The addition catalyst as the constituent (3) may be selected from known catalysts. The addition catalyst should preferably be a platinum compound selected from the group consisting of, for example, platinum, platinum chloride, chloroplatinic acid, and an olefin-coordinated platinum.

In order to control the curing speed of the composition consisting of the constituents (1), (2), and (3), a crosslinking retarder may be added to the composition. The crosslinking retarder may be selected from the group consisting of organopolysiloxanes containing vinyl groups, such as tetracyclo(methylvinyl)siloxane; alcohols containing carbon-carbon triple bonds; acetone, methyl ethyl ketone; methanol; ethanol; and propylene glycol monomethyl ether.

The addition reaction occurs and the curing of the composition begins at the time at which the constituents (1), (2), and (3) are mixed together. The curing speed increases sharply as the reaction temperature becomes high. Therefore, in order that the pot life of the composition prior to the conversion into rubber can be kept long and the curing time required for the composition applied to the pipette tip to be kept short, the composition should preferably be kept at an appropriate, comparatively high temperature until the composition hardens to an appropriate level. The temperature, at which the composition is kept, is selected from a temperature range at which the pipette tip is not caused to deform. In such cases, good adhesion of the composition to the pipette tip can be obtained.

A known adhesion imparting agent, such as alkenyltrialkoxysilane, may be added to the composition. Also, a hydroxyl group-containing organopolysiloxane and a hydrolyzable functional group-containing silane (siloxane), which are usually employed during the formation of a condensation type silicone rubber layer, may be added to the composition. Additionally, a known filler, such as silica, may be added to the composition in order to improve the strength of rubber.

No limitation is imposed on the thickness of the silicone rubber layer, which is formed on the pipette tip in accordance with the present invention. However, it is at least necessary that a desired part of the outer circumferential surface of the pipette tip be covered uniformly with the silicone rubber layer.

Practically, the thickness of the silicone rubber layer, which is formed on the pipette tip in accordance with the present invention, should preferably fall within the range of 0.1 μm to 5 μm, more preferably within the range of 0.5 μm to 3 μm.

The amount of the silicone rubber layer per pipette tip depends on the size and the shape of the pipette tip. For a disposable type pipette tip, which takes up 10 μl to 100 μl of a liquid sample, the amount of the silicone rubber layer per pipette tip falls within the range of 0.1mg to 100mg. The amount of the silicone rubber layer per pipette tip should preferably fall within the range of 0.5mg to 50mg, and should more preferably fall within the range of 0.5mg to 10mg.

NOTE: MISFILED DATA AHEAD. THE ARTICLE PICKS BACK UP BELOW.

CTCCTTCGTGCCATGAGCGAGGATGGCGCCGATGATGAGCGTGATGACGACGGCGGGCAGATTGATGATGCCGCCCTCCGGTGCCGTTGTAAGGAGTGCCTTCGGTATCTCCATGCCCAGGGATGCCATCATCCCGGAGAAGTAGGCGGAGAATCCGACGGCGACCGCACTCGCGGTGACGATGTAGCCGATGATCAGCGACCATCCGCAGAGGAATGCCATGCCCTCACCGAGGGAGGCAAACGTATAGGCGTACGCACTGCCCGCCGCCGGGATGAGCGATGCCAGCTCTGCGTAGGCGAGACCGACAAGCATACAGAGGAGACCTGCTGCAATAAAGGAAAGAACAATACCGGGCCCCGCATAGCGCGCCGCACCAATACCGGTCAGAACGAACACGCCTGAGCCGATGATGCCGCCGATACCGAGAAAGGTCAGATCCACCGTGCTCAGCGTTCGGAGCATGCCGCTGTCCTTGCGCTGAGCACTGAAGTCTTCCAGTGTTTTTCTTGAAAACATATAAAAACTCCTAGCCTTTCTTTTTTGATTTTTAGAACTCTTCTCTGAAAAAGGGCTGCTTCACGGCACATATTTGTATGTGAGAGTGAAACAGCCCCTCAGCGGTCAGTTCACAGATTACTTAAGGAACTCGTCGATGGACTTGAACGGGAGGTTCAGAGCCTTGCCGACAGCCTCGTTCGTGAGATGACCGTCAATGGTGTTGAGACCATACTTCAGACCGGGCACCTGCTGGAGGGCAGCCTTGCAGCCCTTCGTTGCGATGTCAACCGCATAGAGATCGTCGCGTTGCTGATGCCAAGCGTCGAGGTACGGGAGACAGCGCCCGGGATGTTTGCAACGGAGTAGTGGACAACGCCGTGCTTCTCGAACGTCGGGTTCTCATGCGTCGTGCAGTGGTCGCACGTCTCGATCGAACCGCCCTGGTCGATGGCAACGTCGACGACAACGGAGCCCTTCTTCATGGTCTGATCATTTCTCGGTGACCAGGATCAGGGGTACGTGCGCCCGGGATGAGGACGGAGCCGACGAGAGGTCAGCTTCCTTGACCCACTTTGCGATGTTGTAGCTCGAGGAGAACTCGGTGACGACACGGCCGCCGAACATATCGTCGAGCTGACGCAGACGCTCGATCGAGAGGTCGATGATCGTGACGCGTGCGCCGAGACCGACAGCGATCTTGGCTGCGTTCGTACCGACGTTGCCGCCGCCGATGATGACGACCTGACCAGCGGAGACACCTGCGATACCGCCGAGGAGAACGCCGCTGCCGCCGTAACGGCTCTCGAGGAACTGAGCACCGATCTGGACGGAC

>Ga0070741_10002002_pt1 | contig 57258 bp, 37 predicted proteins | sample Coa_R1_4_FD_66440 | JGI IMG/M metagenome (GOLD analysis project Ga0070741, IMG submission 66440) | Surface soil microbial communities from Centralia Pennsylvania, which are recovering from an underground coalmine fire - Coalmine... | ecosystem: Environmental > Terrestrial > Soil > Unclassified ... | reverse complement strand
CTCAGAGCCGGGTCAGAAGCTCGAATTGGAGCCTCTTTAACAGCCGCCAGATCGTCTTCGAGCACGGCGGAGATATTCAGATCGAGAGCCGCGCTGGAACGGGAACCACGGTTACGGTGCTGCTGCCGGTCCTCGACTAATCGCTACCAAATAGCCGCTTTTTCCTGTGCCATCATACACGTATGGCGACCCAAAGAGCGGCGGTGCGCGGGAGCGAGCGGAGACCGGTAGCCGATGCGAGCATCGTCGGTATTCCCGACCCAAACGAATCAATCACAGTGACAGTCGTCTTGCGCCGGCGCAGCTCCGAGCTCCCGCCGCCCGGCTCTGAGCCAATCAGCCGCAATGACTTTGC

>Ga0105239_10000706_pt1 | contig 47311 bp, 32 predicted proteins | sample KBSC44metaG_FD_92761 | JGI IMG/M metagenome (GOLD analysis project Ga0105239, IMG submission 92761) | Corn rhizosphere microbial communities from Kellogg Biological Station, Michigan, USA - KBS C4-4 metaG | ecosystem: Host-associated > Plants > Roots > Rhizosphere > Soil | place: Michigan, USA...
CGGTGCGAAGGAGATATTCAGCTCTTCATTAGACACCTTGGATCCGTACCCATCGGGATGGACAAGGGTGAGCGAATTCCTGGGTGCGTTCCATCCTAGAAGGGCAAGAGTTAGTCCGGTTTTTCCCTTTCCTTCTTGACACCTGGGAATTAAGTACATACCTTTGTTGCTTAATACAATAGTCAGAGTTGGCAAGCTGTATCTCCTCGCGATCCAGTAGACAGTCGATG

Even if the amount of the silicone rubber layer per pipette tip is larger than the aforesaid range, no particular problem will occur with regard to the performance of the pipette tip. However, in such cases, a longer time is required for the silicone rubber layer to be cured, and the treatment efficiency cannot be kept high. Also, the efficiency of utilization of the raw materials cannot be kept high.

The whole outer circumferential surface of the pipette tip in accordance with the present invention may be treated with the water repellent material. However, it is desirable that only the edge part of the pipette tip is treated with the water repellent material. In such cases, the treatment should be carried out on the part extending by a length, which falls within the range of 3mm to 15mm, from the leading edge of the pipette tip. The treatment should preferably be carried out on the part extending by a length, which falls within the range of 5mm to 15mm, from the leading edge of the pipette tip, more preferably on the part extending by a length, which falls within the range of 5mm to 7mm, from the leading edge of the pipette tip.

The treatment of the pipette tip with the water repellent material should be carried out such that the adhesion therebetween can be kept high. If the adhesion between the pipette tip and the water repellent material is low, problems will occur with regard to the processing. For example, the layer of the water repellent material will separate from the pipette tip due to mechanical friction.